Accompanied by Midlands author of weird fiction, James Burr, we inadvertently found ourselves amongst the enthusiastic crowds who were gathering for London Pride, so we wandered along Regent Street taking in the sights, and enjoying the unusually hot weather.
Luckily, we just made it to the book launch on time. I was then introduced to the room of fans, bloggers, writers and editors, by publisher Ian Whates, and asked to make my way to the front to sign the book, along with the authors. Ian's imprint, Newcon Press, is a prestigious, multi-award-winning publishing house, and it was Newcon, with Elastic's editor Andrew Hook, who were publishing this best-of anthology.
Below: I really love the matte finish on the paperback. All my paintings have a matte finish, I never use gloss or varnish.
The book cover ( above ) is based on one of my first 'Mood Flag' paintings GAMBIAN RAIN. Below, the unedited version is used on the inside front cover of the hardback...
Sunday, 25 June 2017
LOOKING BACK AT LAST SUMMER'S BIG PROJECT
Below: In the photo you'll see that backwards 'Z' shape that shouldn't be there. Adding deliberate mistakes, and leaving in real ones, can enhance the work and provoke innovation.
[ Can you spot the other anomaly? ]
These photos are from the 'Test Install' session that I undertook last summer, with the help of fellow Birmingham artist Rob Walsh. It was a full-scale practise session in preparation for a mural design for BPN Architects summer art show. Looking at the photograph, and then reading my thoughts about it in last year's blog entry, it seems I failed to highlight one of its most interesting aspects.
I talked about how 'big art' happens at a different tempo. That, because of its scale, I'm allowed more time to think about the decisions made, and why I make them.
Below: There are actually two 'anomalies' here.
In my paintings, and in these murals, I always put 'mistakes' in. Some are genuine - for instance, if you rule lines across a canvas, it can bend in the middle and disrupt the measurements. I found that I liked the mistakes, and they helped me to keep the art from becoming formulaic. They prevent the viewer from making any assumptions as the eye travels around the composition. And also to partly keep me amused while I undertake the laborious task of scaling up something that is usually as small as an A5 postcard. I hasten to add that this is not 'Op Art' where the viewer's eyeballs are dazzled by some flashy optical trick.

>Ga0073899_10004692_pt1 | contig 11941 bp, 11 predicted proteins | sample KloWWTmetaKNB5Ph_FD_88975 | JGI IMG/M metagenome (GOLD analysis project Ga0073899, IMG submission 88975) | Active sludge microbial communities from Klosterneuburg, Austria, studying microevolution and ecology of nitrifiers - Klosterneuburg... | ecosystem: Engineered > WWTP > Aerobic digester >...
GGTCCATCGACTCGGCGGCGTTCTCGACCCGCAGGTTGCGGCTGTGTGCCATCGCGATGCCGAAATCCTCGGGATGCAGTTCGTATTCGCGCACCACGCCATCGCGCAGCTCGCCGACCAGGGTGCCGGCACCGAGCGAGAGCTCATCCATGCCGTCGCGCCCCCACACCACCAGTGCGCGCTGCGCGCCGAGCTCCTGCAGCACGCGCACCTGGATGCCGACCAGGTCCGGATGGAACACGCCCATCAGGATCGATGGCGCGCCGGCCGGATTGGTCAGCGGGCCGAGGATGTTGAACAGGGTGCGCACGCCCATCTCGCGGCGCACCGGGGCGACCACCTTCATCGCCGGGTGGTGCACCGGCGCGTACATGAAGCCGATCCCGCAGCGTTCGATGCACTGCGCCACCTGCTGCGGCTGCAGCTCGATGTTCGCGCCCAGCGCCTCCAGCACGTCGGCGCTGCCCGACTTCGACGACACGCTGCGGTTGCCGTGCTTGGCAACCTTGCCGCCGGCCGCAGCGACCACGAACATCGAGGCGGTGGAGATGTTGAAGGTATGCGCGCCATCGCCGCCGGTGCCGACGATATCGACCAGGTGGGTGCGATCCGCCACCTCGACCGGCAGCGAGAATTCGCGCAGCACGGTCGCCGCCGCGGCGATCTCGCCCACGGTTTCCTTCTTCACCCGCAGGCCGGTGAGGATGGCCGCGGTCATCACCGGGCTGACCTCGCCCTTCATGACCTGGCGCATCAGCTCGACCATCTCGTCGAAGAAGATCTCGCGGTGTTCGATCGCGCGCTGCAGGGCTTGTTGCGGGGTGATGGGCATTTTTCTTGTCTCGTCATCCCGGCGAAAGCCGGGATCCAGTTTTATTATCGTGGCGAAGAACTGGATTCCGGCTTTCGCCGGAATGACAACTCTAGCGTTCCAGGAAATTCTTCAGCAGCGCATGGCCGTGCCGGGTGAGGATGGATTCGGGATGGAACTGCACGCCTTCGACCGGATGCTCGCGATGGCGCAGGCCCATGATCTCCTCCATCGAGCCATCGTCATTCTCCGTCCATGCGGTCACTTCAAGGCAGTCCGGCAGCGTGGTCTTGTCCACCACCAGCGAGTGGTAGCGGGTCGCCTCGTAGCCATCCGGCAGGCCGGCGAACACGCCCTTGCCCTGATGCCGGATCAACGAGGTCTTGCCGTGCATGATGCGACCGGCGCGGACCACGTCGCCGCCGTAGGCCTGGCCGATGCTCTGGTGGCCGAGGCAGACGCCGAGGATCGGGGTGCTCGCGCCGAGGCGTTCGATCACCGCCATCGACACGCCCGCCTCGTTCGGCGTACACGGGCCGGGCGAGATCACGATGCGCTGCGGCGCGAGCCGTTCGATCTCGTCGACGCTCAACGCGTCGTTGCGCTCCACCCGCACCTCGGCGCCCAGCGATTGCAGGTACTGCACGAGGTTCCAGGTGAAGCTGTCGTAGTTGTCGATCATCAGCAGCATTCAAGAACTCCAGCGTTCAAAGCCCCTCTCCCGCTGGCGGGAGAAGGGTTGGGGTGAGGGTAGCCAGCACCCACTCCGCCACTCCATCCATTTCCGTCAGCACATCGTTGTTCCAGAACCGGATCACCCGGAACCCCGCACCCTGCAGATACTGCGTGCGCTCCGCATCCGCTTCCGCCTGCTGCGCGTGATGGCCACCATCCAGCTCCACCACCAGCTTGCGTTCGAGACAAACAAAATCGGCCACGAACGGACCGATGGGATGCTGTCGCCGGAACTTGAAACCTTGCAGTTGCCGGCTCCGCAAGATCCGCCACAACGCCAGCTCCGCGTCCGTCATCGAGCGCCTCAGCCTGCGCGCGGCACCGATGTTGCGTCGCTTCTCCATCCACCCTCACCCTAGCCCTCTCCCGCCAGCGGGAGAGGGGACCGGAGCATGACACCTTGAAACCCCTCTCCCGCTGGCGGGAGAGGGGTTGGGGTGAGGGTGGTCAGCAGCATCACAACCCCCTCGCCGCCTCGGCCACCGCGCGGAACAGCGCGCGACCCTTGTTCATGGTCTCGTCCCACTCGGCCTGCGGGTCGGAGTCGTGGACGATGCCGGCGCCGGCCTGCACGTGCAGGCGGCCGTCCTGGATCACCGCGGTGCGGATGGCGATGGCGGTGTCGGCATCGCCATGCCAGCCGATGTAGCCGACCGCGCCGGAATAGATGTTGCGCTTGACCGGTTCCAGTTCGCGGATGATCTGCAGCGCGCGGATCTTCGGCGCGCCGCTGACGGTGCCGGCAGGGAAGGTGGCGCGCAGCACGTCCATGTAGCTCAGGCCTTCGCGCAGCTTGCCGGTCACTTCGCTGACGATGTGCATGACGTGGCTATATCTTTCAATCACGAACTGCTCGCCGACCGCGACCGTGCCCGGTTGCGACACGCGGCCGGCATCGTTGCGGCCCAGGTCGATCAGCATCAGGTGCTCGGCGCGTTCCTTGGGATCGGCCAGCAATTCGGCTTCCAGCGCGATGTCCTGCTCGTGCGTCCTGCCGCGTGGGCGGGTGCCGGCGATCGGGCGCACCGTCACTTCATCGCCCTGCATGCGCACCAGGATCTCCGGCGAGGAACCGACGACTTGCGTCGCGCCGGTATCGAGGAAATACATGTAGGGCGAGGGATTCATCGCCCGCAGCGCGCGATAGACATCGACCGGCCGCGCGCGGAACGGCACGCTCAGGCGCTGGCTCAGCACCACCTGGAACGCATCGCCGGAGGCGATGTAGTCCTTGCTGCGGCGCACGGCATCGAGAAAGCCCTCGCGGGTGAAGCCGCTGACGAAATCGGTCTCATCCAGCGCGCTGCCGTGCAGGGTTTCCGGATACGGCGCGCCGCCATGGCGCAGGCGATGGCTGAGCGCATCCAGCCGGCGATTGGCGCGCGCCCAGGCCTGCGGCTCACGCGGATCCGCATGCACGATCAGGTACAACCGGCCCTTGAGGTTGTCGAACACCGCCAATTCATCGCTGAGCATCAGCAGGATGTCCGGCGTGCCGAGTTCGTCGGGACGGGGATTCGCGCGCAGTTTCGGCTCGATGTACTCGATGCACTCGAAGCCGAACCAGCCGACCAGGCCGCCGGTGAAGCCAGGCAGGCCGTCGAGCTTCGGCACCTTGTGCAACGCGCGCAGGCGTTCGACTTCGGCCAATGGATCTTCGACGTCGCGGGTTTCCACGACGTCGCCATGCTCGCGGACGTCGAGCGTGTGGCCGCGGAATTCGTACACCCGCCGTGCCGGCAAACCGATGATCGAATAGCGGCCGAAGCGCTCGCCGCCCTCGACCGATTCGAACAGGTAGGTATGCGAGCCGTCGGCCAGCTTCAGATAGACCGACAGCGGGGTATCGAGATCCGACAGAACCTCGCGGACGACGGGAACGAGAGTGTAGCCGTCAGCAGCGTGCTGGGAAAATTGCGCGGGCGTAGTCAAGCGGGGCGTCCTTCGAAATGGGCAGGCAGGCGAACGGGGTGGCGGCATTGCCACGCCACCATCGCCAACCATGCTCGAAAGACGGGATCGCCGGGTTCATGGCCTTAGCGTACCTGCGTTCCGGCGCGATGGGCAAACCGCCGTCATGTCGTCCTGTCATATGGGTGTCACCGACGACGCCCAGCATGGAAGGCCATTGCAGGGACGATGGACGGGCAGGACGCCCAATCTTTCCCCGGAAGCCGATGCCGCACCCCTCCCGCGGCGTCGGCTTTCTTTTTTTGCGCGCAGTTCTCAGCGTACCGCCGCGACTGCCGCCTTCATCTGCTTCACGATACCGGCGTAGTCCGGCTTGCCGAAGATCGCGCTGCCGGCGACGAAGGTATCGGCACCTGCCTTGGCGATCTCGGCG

I want the viewer to suddenly stop and think, 'Wait, is that a mistake?' If he stops long enough, he realises it's deliberate, and at that moment a connection is made between us. The ideal response would be for the viewer to have a private laugh about it. It's like a musical piece that relies on repetition, and then at the last chorus, amuses the audience by deliberately throwing them off.
Rob and I used to discuss these all the time, and they highlighted the differences between our two styles. If a piece looked too 'uniform' or 'designed' I would always point out that it would need an 'anomaly' to break it up. I've sometimes mentioned how my art has a musical or linguistic foundation. 'Anomalies', 'verticals', 'chevrons', 'returns'...we developed our own site-specific short-hand while doing these pieces. Rob is a geometric artist of mind-boggling exactitude. I'm completely the opposite, but to an untutored eye, our work could look similar. I may do an article looking at this phenomenon sometime in the near future, so stay tuned.
Below: OK, yes, this bit is 'Op Art'. We were testing the materials and having a laugh seeing how it works. But for me, this is too obvious a pun.